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Oregon ranks high among states for asbestos-related deaths from mesothelioma, asbestosis, and lung cancer because of some of its major industries, like shipbuilding, timber, and pulp and paper processing. Oregon mesothelioma lawyers help victims of exposure make tough legal and financial decisions and seek justice against those responsible.Get Financial Help Now
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Filing an Asbestos or Mesothelioma Claim in Oregon
If you were exposed to asbestos in Portland, Eugene, Salem, Gresham, Hillsboro, Bend, Beaverton, or anywhere else in the state, talk to an Oregon mesothelioma lawyer.
It is essential that you work with a local mesothelioma lawyer in Oregon to get justice and seek damages. Asbestos claims can be complicated, but if you were exposed, you have legal rights and options:
- Personal injury lawsuit. Mesothelioma is almost always the result of negligent asbestos exposure. This means you can hold asbestos companies accountable. With a personal injury lawsuit, you can seek damages for medical and other expenses. If your loved one dies from mesothelioma, you can seek damages through a wrongful death claim.
- Asbestos trust fund claim. When asbestos companies go bankrupt over lawsuit costs, they are required to set up trust funds to compensate future claimants. A lawyer can help you find any trusts to apply for compensation.
- VA Benefits claim. Lawyers and Veterans Services Officers also help veterans whose mesothelioma resulted from asbestos exposure during military service. The VA rates mesothelioma as 100% debilitating and offers compensation.
How Much Compensation Can I Get from a Mesothelioma Claim?
Compensation amounts vary significantly by type and individual case. Lawsuits usually generate the most compensation, but they can end in settlements or record-setting jury awards.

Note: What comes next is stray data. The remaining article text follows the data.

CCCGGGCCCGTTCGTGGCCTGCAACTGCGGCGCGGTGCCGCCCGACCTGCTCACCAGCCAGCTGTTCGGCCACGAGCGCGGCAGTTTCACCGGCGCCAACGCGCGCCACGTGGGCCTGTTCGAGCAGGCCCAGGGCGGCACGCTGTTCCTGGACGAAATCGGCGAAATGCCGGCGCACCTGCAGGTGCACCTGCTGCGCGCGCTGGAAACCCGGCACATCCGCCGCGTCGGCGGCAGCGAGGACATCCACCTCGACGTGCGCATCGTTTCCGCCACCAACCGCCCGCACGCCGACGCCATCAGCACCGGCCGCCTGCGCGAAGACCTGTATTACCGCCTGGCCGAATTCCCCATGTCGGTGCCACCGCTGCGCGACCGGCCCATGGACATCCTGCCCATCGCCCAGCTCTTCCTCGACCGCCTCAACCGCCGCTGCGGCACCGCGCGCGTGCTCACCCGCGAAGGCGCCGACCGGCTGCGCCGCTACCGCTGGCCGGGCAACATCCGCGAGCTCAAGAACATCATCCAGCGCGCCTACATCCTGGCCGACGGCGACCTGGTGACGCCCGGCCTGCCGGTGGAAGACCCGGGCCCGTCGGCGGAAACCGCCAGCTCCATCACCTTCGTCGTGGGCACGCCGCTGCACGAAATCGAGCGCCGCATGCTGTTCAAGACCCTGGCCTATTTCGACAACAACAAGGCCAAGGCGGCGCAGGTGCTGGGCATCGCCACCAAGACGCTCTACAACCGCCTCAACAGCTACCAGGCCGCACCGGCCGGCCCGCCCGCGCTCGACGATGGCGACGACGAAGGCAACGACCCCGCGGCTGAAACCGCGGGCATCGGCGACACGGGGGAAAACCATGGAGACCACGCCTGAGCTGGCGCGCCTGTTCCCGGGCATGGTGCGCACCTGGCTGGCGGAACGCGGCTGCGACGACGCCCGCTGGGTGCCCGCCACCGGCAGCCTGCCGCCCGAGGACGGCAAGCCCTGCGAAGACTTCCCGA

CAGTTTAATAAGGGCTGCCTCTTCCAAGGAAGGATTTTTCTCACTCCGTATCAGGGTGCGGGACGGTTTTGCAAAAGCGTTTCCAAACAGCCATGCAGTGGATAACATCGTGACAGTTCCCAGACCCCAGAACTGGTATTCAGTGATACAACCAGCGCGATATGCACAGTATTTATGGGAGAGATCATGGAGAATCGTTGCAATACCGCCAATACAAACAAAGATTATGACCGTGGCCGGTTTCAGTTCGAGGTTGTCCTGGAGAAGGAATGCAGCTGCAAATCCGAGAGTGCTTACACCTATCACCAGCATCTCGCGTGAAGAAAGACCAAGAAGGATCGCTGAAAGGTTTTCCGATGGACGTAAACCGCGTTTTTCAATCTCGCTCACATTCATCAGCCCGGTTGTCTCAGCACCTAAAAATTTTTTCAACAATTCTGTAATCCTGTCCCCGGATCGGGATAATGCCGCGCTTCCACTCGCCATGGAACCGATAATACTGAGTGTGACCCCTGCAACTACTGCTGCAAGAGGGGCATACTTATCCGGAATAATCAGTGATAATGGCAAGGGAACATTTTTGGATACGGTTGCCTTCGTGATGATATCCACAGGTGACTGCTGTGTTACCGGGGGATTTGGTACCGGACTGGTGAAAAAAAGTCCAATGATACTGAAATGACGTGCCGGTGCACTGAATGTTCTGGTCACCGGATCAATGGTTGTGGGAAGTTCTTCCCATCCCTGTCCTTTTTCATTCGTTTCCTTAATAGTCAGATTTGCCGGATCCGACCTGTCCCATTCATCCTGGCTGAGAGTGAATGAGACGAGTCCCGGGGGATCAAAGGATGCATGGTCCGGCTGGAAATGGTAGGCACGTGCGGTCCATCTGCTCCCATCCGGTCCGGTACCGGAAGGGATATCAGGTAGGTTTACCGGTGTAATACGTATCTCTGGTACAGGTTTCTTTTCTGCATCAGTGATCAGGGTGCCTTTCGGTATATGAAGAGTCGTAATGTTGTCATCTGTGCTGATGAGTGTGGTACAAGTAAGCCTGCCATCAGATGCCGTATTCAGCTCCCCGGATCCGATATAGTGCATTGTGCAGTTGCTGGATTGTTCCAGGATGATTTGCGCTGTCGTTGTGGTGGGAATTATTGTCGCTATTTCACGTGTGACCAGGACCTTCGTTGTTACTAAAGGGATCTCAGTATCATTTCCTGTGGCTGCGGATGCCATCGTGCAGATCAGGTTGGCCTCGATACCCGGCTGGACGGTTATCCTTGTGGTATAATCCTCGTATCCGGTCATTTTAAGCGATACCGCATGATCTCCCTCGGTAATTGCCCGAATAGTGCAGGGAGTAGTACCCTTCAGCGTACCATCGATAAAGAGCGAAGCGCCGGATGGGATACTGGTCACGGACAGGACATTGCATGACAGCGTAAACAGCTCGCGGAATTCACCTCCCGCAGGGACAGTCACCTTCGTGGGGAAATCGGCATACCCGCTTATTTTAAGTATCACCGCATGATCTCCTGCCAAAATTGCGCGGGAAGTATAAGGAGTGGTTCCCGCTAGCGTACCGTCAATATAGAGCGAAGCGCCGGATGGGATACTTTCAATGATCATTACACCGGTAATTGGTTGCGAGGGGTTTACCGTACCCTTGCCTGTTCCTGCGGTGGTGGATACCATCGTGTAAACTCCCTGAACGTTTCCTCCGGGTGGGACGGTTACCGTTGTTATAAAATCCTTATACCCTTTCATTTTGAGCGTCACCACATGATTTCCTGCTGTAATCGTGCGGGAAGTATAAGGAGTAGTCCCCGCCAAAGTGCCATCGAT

An expert lawyer is the best person to give you an estimate of damages you can expect to recover, but they cannot make any guarantees. These are some examples of high-profile asbestos cases in Oregon that resulted in significant compensation for the plaintiffs:
- $36.5 Million for Mine Worker. The case took place in Montana but involved an Oregon man who worked in vermiculite mines in Libby, Montana and later developed asbestosis. The mines contained asbestos, but the company, W.R. Grace, failed to warn or protect workers.
- $8.75 Million for Carpenter. David Hoff worked on construction sites in and around Portland for decades. He now has mesothelioma. He attributes his illness to exposure to asbestos in Kaiser Gypsum products. A Multnomah County jury awarded him significant damages.
- $5.7 Million for U.S. Navy Pipefitter. Robert Sprague served in the navy and worked as a pipefitter where he was exposed to asbestos materials. He later developed mesothelioma. A judge dismissed defendant John Crane’s motion for a new trial after the jury awarded Sprague damages.
- $3.95 Million for Paper Mill Worker. Robert Golik died from mesothelioma after asbestos exposure from his longtime job in several Oregon paper mills. His family pursued a case and was awarded nearly $4 million by a jury in Multnomah County.
Where Was I Exposed to Asbestos in Oregon?
One of the first things a lawyer will do for you is investigate your past asbestos exposure. They have insider knowledge and can track down where and when you were exposed and the companies responsible, just by using your work history.
All states have had problems with asbestos, and Oregon is no exception. Most states are still dealing with the consequences of widespread past asbestos use.
Oregon has specific industries that have caused people to be exposed and still put people at risk. These include the timber industry with its factories for processing pulp and paper.
Shipbuilding has also been a primary industry along the Pacific coast and one that relied heavily on asbestos. Finally, mining and natural asbestos deposits have exposed workers in the past and continue to put Oregonians at risk of harm.
Asbestos Deposits and Mining
Oregon is home to several natural deposits of asbestos, mainly in the southwest and the northeast. Several of these deposits were active asbestos mines, producing the material and exposing workers to the harmful fibers.